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My research experience has tended to be underpinned by a social justice perspective - whether through helping convey to the Scottish Government the views of victims and survivors of historical childhood abuse in care about the implementation of a financial compensation/redress scheme in Scotland or working on research and policy focused on helping to understand and enhance the lives of others. I am excited to be working on the Drawing Together project that aims, through research and art, to illuminate and learn from the journey that our young refugees have experienced since arriving in Scotland, Norway, and Finland. I am particularly interested in how they have developed their social networks, how those networks have evolved and nurtured aspects of their lives and wellbeing, and how art can help to amplify their individual and collective voice.

Paul Sullivan

CELCIS, University of Strathclyde, UK

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The common thread to my work is listening to and working with people who have experienced difficulty, in order to create change together. Underpinning this is the importance of developing real and meaningful relationships – which is what makes the Drawing Together project so exciting. The project’s integration of art and academic research is also hugely appealing as I’m interested in how people use creativity to communicate, build social networks and explore identity. I’m delighted too that my home city of Glasgow has been chosen as part of the project, as the concept of being a ‘welcoming city’ is something that’s woven into the fabric of our culture. There are many fantastic networks and resources for ‘new Scots’ here in Glasgow – many of which I’m fortunate to be part of  - that help create the conditions for integration and the enrichment of our city as a whole. 

Fath E Mubeen

Migration Institute of Finland / Tampere University, Finland


Immigrant, asylum seeker, woman, student, researcher, hopeful; these are the epithets to which I relate myself by the circumstances I have experienced in my life. I recognize the struggle of people, living a life of diaspora, to sustain a new life in a new country. This has become a source of inspiration for me to deepen my knowledge and illuminate how young refugees - in particular those who arrived as unaccompanied minors -  understand wellbeing. Also, to illuminate the extent to which the memories of their previous lives, experiences of current lives and hopes for the future, navigate them toward a healthy and happy state of being. By using forms of creativity, I aim to open up broader discussions to produce counter-narratives that value young refugees’ perspectives and voices.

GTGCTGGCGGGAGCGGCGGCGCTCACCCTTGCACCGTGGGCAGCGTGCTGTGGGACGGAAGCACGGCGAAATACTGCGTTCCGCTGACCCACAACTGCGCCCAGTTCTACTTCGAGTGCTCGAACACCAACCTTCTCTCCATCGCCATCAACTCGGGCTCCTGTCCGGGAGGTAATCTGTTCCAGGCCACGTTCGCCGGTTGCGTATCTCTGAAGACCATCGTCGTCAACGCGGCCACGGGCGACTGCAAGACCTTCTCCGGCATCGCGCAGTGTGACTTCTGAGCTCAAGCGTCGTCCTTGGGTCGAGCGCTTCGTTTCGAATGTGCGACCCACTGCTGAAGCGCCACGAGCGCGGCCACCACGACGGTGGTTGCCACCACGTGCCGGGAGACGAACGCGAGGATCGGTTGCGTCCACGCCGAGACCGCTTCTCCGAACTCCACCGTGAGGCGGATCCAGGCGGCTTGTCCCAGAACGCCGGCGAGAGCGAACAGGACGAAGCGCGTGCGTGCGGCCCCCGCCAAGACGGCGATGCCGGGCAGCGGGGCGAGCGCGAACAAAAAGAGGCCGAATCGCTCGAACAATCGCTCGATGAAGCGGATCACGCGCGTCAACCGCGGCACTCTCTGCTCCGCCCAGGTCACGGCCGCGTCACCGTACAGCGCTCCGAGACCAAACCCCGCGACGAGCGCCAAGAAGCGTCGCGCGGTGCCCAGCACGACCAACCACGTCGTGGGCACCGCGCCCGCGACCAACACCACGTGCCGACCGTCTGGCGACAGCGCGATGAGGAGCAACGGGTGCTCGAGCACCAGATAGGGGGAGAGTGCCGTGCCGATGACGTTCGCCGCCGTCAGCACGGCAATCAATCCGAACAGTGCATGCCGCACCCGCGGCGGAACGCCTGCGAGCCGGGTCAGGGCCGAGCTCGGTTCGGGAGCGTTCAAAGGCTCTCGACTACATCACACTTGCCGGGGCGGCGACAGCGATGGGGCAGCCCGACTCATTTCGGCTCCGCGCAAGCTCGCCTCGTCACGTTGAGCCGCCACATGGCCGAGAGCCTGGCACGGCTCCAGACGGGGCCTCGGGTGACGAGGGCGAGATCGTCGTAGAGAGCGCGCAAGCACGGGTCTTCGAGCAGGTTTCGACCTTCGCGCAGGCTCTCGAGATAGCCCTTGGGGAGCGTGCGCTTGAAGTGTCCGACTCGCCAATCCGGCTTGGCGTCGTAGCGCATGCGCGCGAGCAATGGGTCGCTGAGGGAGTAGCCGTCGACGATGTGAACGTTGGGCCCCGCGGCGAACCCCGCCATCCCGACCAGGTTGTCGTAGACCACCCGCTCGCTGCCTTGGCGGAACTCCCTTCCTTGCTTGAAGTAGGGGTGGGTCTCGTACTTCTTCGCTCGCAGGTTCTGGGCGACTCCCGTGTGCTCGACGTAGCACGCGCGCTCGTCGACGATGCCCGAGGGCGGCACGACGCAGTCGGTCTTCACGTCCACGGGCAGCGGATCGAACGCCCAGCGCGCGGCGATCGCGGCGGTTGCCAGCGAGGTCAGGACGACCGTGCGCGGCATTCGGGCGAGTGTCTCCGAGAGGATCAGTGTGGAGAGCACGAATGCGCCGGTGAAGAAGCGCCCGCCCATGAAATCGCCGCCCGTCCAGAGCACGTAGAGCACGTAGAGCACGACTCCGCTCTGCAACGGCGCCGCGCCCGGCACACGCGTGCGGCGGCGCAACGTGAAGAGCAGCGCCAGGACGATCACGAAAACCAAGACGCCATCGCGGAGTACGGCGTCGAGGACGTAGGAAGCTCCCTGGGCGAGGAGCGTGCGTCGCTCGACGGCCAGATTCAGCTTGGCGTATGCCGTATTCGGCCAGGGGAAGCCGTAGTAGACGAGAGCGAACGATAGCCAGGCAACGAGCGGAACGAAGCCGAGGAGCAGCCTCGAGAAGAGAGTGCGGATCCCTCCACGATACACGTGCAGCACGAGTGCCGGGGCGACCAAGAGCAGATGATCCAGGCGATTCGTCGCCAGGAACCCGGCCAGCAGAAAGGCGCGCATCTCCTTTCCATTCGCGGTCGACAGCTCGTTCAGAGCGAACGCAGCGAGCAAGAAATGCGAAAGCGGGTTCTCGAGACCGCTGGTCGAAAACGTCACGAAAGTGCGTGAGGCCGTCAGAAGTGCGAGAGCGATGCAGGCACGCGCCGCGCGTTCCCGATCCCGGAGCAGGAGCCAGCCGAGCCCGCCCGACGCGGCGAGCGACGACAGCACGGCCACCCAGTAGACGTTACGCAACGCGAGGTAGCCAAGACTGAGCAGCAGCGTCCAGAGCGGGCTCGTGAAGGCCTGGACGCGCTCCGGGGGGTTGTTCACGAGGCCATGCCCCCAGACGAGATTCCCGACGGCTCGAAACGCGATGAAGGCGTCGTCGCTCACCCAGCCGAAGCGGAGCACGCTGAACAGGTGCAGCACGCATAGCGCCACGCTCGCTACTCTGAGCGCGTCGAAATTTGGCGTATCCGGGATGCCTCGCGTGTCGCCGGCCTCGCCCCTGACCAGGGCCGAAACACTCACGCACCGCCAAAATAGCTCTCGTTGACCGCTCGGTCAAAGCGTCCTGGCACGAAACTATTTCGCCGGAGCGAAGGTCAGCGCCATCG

Masego Katisi

Western Norway University of Applied Sciences, Norway   


My main research focus is on migration, the marginalised and vulnerable populations. My interest in the theory of resilience and other strength-based approaches connect me to the Drawing together project. I have explored what makes young people with refugee backgrounds resilient and how they navigate their way to successful independence in Norway. I have learnt that cultural and relational connections like family and peers, as well as the support by government systems, are key in helping many young people thrive despite adversity. This resonates a lot with me as a migrant worker in Norway. Through this project, I would like to know, in-depth, how young people in Norway navigate their way to building and establishing relationships that play a pivotal role in their lives. 

Nick Haswell

Tampere University, Finland 


With a background in artmaking and art teaching, I am greatly interested in the ways that art and story making give young people opportunities to explore and express their identities and experiences. In Australia I have researched how picturebooks made in collaboration with Aboriginal children can give agency in self-representing historical narratives.  In Finland I have, as part of a creative working group, organised and run art projects in refugee centres around the country, giving asylum-seeking children and youths the opportunity to share, through storybooks and animations, their stories with the wider community. I am excited to be part of the Drawing Together project, to learn more about how expressive arts can be employed as part of research practice.